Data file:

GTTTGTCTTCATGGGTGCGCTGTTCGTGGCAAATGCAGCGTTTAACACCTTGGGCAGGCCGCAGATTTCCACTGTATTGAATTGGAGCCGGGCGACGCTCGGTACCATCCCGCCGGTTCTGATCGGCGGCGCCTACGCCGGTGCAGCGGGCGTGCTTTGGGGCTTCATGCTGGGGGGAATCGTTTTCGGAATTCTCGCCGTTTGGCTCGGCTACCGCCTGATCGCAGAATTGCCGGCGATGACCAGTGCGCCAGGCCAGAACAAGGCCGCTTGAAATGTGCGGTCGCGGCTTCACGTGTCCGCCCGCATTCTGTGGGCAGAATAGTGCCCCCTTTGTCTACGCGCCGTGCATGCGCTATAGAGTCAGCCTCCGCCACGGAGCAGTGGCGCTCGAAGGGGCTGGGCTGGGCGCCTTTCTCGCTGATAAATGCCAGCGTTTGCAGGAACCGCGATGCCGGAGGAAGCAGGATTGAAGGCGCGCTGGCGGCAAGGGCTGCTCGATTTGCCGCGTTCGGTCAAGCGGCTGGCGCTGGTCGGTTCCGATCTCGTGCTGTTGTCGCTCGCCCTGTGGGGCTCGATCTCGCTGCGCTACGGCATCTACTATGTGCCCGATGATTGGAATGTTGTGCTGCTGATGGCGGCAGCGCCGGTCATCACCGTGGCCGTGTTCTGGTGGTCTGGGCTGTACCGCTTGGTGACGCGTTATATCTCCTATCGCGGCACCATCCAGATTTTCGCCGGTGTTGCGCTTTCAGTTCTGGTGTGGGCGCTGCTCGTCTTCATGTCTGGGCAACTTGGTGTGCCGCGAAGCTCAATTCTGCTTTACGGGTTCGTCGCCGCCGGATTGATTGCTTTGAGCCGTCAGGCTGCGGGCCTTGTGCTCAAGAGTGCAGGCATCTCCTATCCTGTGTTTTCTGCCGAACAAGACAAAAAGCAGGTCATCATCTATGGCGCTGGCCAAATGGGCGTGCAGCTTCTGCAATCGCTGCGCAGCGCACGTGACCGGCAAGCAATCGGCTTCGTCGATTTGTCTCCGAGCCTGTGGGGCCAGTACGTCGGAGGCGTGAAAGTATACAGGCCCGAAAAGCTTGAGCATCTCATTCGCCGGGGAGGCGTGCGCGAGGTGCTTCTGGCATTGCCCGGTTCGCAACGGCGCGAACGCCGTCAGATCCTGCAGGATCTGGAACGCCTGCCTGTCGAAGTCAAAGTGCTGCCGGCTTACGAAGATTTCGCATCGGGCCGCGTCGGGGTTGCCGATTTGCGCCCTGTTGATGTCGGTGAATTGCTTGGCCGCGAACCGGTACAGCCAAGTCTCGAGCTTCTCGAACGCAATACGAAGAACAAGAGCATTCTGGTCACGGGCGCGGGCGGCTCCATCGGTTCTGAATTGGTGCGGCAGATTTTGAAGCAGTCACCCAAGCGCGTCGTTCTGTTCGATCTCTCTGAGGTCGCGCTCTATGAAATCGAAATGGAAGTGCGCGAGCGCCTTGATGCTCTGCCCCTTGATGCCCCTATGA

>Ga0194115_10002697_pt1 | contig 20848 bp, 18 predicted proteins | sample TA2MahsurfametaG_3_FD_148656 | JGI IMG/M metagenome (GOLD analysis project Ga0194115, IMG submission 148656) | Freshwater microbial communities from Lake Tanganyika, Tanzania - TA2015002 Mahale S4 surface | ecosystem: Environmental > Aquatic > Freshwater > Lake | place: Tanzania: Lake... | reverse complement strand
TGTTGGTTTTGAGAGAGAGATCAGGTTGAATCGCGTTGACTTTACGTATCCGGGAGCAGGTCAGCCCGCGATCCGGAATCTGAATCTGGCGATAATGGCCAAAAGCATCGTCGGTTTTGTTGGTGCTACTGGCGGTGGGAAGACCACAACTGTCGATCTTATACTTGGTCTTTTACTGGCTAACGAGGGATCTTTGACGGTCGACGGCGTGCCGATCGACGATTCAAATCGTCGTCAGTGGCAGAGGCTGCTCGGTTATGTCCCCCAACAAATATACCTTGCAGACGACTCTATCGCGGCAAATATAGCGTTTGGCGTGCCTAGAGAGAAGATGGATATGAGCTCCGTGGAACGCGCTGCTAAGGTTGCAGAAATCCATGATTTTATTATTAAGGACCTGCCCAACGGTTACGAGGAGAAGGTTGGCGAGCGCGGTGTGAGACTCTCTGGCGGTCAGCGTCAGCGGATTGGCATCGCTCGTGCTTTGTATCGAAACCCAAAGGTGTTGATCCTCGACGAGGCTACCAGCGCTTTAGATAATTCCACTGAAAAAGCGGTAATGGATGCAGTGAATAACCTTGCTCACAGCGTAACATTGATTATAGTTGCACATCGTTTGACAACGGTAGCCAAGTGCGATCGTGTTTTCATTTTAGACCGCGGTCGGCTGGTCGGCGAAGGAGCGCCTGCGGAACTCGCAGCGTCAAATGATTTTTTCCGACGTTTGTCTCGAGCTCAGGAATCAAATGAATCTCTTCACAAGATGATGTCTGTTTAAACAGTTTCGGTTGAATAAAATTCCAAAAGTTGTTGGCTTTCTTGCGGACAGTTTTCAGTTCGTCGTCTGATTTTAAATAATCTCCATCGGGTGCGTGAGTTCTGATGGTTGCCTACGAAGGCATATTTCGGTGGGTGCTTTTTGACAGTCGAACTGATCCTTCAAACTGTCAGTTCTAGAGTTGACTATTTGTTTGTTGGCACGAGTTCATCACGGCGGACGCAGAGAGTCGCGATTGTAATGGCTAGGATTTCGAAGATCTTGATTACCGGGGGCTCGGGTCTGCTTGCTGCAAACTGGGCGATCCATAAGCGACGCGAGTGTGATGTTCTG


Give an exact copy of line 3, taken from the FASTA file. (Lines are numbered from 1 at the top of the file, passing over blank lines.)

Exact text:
TGTTGGTTTTGAGAGAGAGATCAGGTTGAATCGCGTTGACTTTACGTATCCGGGAGCAGGTCAGCCCGCGATCCGGAATCTGAATCTGGCGATAATGGCCAAAAGCATCGTCGGTTTTGTTGGTGCTACTGGCGGTGGGAAGACCACAACTGTCGATCTTATACTTGGTCTTTTACTGGCTAACGAGGGATCTTTGACGGTCGACGGCGTGCCGATCGACGATTCAAATCGTCGTCAGTGGCAGAGGCTGCTCGGTTATGTCCCCCAACAAATATACCTTGCAGACGACTCTATCGCGGCAAATATAGCGTTTGGCGTGCCTAGAGAGAAGATGGATATGAGCTCCGTGGAACGCGCTGCTAAGGTTGCAGAAATCCATGATTTTATTATTAAGGACCTGCCCAACGGTTACGAGGAGAAGGTTGGCGAGCGCGGTGTGAGACTCTCTGGCGGTCAGCGTCAGCGGATTGGCATCGCTCGTGCTTTGTATCGAAACCCAAAGGTGTTGATCCTCGACGAGGCTACCAGCGCTTTAGATAATTCCACTGAAAAAGCGGTAATGGATGCAGTGAATAACCTTGCTCACAGCGTAACATTGATTATAGTTGCACATCGTTTGACAACGGTAGCCAAGTGCGATCGTGTTTTCATTTTAGACCGCGGTCGGCTGGTCGGCGAAGGAGCGCCTGCGGAACTCGCAGCGTCAAATGATTTTTTCCGACGTTTGTCTCGAGCTCAGGAATCAAATGAATCTCTTCACAAGATGATGTCTGTTTAAACAGTTTCGGTTGAATAAAATTCCAAAAGTTGTTGGCTTTCTTGCGGACAGTTTTCAGTTCGTCGTCTGATTTTAAATAATCTCCATCGGGTGCGTGAGTTCTGATGGTTGCCTACGAAGGCATATTTCGGTGGGTGCTTTTTGACAGTCGAACTGATCCTTCAAACTGTCAGTTCTAGAGTTGACTATTTGTTTGTTGGCACGAGTTCATCACGGCGGACGCAGAGAGTCGCGATTGTAATGGCTAGGATTTCGAAGATCTTGATTACCGGGGGCTCGGGTCTGCTTGCTGCAAACTGGGCGATCCATAAGCGACGCGAGTGTGATGTTCTG